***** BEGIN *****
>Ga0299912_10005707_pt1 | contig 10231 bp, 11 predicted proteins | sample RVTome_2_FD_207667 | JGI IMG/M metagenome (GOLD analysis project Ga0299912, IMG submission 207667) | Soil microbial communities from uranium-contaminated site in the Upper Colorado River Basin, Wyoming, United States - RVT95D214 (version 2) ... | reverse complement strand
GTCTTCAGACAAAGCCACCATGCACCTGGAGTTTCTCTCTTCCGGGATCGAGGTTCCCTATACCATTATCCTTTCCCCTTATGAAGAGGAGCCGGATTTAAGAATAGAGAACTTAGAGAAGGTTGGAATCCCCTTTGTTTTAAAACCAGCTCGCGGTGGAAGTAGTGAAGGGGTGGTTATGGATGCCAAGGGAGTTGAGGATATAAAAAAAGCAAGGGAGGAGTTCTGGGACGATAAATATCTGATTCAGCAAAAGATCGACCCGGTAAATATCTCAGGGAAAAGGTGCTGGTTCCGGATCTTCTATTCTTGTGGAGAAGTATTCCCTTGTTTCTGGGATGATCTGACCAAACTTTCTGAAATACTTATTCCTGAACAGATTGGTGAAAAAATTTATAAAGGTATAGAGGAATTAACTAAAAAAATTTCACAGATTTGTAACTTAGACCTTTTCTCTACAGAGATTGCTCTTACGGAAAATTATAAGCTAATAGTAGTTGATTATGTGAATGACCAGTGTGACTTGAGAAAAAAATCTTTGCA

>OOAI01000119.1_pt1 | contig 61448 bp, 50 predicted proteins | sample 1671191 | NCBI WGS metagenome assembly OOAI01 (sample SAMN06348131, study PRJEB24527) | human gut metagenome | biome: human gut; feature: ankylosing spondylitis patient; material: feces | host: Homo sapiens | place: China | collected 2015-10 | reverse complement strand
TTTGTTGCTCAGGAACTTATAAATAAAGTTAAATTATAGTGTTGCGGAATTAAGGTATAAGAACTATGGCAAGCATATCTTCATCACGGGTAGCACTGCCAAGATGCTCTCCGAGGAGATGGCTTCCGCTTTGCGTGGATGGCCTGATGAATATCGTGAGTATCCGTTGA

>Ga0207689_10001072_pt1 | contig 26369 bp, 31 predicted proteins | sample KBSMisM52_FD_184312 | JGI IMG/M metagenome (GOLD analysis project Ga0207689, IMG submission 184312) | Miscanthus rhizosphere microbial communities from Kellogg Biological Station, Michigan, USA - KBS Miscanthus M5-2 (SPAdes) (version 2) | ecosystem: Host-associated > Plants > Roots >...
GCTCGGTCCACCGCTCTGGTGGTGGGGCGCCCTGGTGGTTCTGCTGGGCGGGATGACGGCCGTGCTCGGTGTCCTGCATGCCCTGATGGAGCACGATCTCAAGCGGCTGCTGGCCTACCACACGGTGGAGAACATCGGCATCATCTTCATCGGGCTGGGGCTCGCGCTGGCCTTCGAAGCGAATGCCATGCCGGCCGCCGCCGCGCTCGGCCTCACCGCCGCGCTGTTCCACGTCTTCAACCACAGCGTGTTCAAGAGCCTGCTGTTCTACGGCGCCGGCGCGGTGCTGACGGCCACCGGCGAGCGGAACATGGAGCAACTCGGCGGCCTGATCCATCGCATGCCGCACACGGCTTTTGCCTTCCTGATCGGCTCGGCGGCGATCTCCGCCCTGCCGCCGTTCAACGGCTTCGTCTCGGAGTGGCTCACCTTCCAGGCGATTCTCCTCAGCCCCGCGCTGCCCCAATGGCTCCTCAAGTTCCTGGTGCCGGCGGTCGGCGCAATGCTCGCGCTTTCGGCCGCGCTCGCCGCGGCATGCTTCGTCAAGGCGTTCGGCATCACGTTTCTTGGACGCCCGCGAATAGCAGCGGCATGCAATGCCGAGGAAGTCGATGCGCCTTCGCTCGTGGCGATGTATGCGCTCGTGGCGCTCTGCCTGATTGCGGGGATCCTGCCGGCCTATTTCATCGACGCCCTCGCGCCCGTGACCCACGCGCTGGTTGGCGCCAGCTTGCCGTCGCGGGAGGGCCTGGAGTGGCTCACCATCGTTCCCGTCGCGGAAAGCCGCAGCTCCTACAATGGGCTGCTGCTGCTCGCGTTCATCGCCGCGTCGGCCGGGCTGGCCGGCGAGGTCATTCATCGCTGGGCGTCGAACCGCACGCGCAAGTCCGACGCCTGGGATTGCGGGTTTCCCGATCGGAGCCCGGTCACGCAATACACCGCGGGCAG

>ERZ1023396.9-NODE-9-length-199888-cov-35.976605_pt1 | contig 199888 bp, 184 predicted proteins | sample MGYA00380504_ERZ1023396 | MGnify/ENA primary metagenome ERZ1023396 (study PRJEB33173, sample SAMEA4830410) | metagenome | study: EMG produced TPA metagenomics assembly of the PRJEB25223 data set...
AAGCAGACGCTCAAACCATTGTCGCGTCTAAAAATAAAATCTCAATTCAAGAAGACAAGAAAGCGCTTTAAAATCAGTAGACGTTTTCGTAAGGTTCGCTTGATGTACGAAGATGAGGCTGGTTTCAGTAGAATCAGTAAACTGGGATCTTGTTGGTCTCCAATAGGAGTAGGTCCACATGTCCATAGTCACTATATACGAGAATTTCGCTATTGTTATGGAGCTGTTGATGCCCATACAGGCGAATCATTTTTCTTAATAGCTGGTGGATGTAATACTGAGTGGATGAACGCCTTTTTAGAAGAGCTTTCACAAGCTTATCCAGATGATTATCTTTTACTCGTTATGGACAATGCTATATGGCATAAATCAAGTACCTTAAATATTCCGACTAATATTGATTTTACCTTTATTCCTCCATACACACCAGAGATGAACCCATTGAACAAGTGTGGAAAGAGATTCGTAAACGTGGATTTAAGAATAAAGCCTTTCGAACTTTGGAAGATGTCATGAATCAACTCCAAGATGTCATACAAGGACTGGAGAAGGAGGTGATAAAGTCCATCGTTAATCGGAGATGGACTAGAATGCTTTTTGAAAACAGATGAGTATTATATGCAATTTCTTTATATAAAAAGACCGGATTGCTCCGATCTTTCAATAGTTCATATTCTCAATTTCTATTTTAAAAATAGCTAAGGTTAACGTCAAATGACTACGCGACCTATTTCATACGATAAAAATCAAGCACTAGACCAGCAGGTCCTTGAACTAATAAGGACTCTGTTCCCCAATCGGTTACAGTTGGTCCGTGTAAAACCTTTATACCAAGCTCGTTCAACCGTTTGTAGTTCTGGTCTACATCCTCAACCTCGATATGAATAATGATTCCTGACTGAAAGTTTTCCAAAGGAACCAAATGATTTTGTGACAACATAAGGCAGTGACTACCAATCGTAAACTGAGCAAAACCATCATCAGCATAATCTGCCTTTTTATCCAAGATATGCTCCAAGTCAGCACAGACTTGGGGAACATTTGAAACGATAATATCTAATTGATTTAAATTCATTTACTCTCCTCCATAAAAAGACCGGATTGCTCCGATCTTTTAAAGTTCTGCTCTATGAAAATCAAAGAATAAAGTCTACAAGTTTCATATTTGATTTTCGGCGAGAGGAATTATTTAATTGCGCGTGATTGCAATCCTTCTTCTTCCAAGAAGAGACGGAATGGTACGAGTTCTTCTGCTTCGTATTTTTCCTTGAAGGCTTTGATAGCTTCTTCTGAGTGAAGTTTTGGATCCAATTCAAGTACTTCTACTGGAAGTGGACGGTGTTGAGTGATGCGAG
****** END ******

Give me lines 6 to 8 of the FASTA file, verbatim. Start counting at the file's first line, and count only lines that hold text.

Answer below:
GCTCGGTCCACCGCTCTGGTGGTGGGGCGCCCTGGTGGTTCTGCTGGGCGGGATGACGGCCGTGCTCGGTGTCCTGCATGCCCTGATGGAGCACGATCTCAAGCGGCTGCTGGCCTACCACACGGTGGAGAACATCGGCATCATCTTCATCGGGCTGGGGCTCGCGCTGGCCTTCGAAGCGAATGCCATGCCGGCCGCCGCCGCGCTCGGCCTCACCGCCGCGCTGTTCCACGTCTTCAACCACAGCGTGTTCAAGAGCCTGCTGTTCTACGGCGCCGGCGCGGTGCTGACGGCCACCGGCGAGCGGAACATGGAGCAACTCGGCGGCCTGATCCATCGCATGCCGCACACGGCTTTTGCCTTCCTGATCGGCTCGGCGGCGATCTCCGCCCTGCCGCCGTTCAACGGCTTCGTCTCGGAGTGGCTCACCTTCCAGGCGATTCTCCTCAGCCCCGCGCTGCCCCAATGGCTCCTCAAGTTCCTGGTGCCGGCGGTCGGCGCAATGCTCGCGCTTTCGGCCGCGCTCGCCGCGGCATGCTTCGTCAAGGCGTTCGGCATCACGTTTCTTGGACGCCCGCGAATAGCAGCGGCATGCAATGCCGAGGAAGTCGATGCGCCTTCGCTCGTGGCGATGTATGCGCTCGTGGCGCTCTGCCTGATTGCGGGGATCCTGCCGGCCTATTTCATCGACGCCCTCGCGCCCGTGACCCACGCGCTGGTTGGCGCCAGCTTGCCGTCGCGGGAGGGCCTGGAGTGGCTCACCATCGTTCCCGTCGCGGAAAGCCGCAGCTCCTACAATGGGCTGCTGCTGCTCGCGTTCATCGCCGCGTCGGCCGGGCTGGCCGGCGAGGTCATTCATCGCTGGGCGTCGAACCGCACGCGCAAGTCCGACGCCTGGGATTGCGGGTTTCCCGATCGGAGCCCGGTCACGCAATACACCGCGGGCAG

>ERZ1023396.9-NODE-9-length-199888-cov-35.976605_pt1 | contig 199888 bp, 184 predicted proteins | sample MGYA00380504_ERZ1023396 | MGnify/ENA primary metagenome ERZ1023396 (study PRJEB33173, sample SAMEA4830410) | metagenome | study: EMG produced TPA metagenomics assembly of the PRJEB25223 data set...
AAGCAGACGCTCAAACCATTGTCGCGTCTAAAAATAAAATCTCAATTCAAGAAGACAAGAAAGCGCTTTAAAATCAGTAGACGTTTTCGTAAGGTTCGCTTGATGTACGAAGATGAGGCTGGTTTCAGTAGAATCAGTAAACTGGGATCTTGTTGGTCTCCAATAGGAGTAGGTCCACATGTCCATAGTCACTATATACGAGAATTTCGCTATTGTTATGGAGCTGTTGATGCCCATACAGGCGAATCATTTTTCTTAATAGCTGGTGGATGTAATACTGAGTGGATGAACGCCTTTTTAGAAGAGCTTTCACAAGCTTATCCAGATGATTATCTTTTACTCGTTATGGACAATGCTATATGGCATAAATCAAGTACCTTAAATATTCCGACTAATATTGATTTTACCTTTATTCCTCCATACACACCAGAGATGAACCCATTGAACAAGTGTGGAAAGAGATTCGTAAACGTGGATTTAAGAATAAAGCCTTTCGAACTTTGGAAGATGTCATGAATCAACTCCAAGATGTCATACAAGGACTGGAGAAGGAGGTGATAAAGTCCATCGTTAATCGGAGATGGACTAGAATGCTTTTTGAAAACAGATGAGTATTATATGCAATTTCTTTATATAAAAAGACCGGATTGCTCCGATCTTTCAATAGTTCATATTCTCAATTTCTATTTTAAAAATAGCTAAGGTTAACGTCAAATGACTACGCGACCTATTTCATACGATAAAAATCAAGCACTAGACCAGCAGGTCCTTGAACTAATAAGGACTCTGTTCCCCAATCGGTTACAGTTGGTCCGTGTAAAACCTTTATACCAAGCTCGTTCAACCGTTTGTAGTTCTGGTCTACATCCTCAACCTCGATATGAATAATGATTCCTGACTGAAAGTTTTCCAAAGGAACCAAATGATTTTGTGACAACATAAGGCAGTGACTACCAATCGTAAACTGAGCAAAACCATCATCAGCATAATCTGCCTTTTTATCCAAGATATGCTCCAAGTCAGCACAGACTTGGGGAACATTTGAAACGATAATATCTAATTGATTTAAATTCATTTACTCTCCTCCATAAAAAGACCGGATTGCTCCGATCTTTTAAAGTTCTGCTCTATGAAAATCAAAGAATAAAGTCTACAAGTTTCATATTTGATTTTCGGCGAGAGGAATTATTTAATTGCGCGTGATTGCAATCCTTCTTCTTCCAAGAAGAGACGGAATGGTACGAGTTCTTCTGCTTCGTATTTTTCCTTGAAGGCTTTGATAGCTTCTTCTGAGTGAAGTTTTGGATCCAATTCAAGTACTTCTACTGGAAGTGGACGGTGTTGAGTGATGCGAG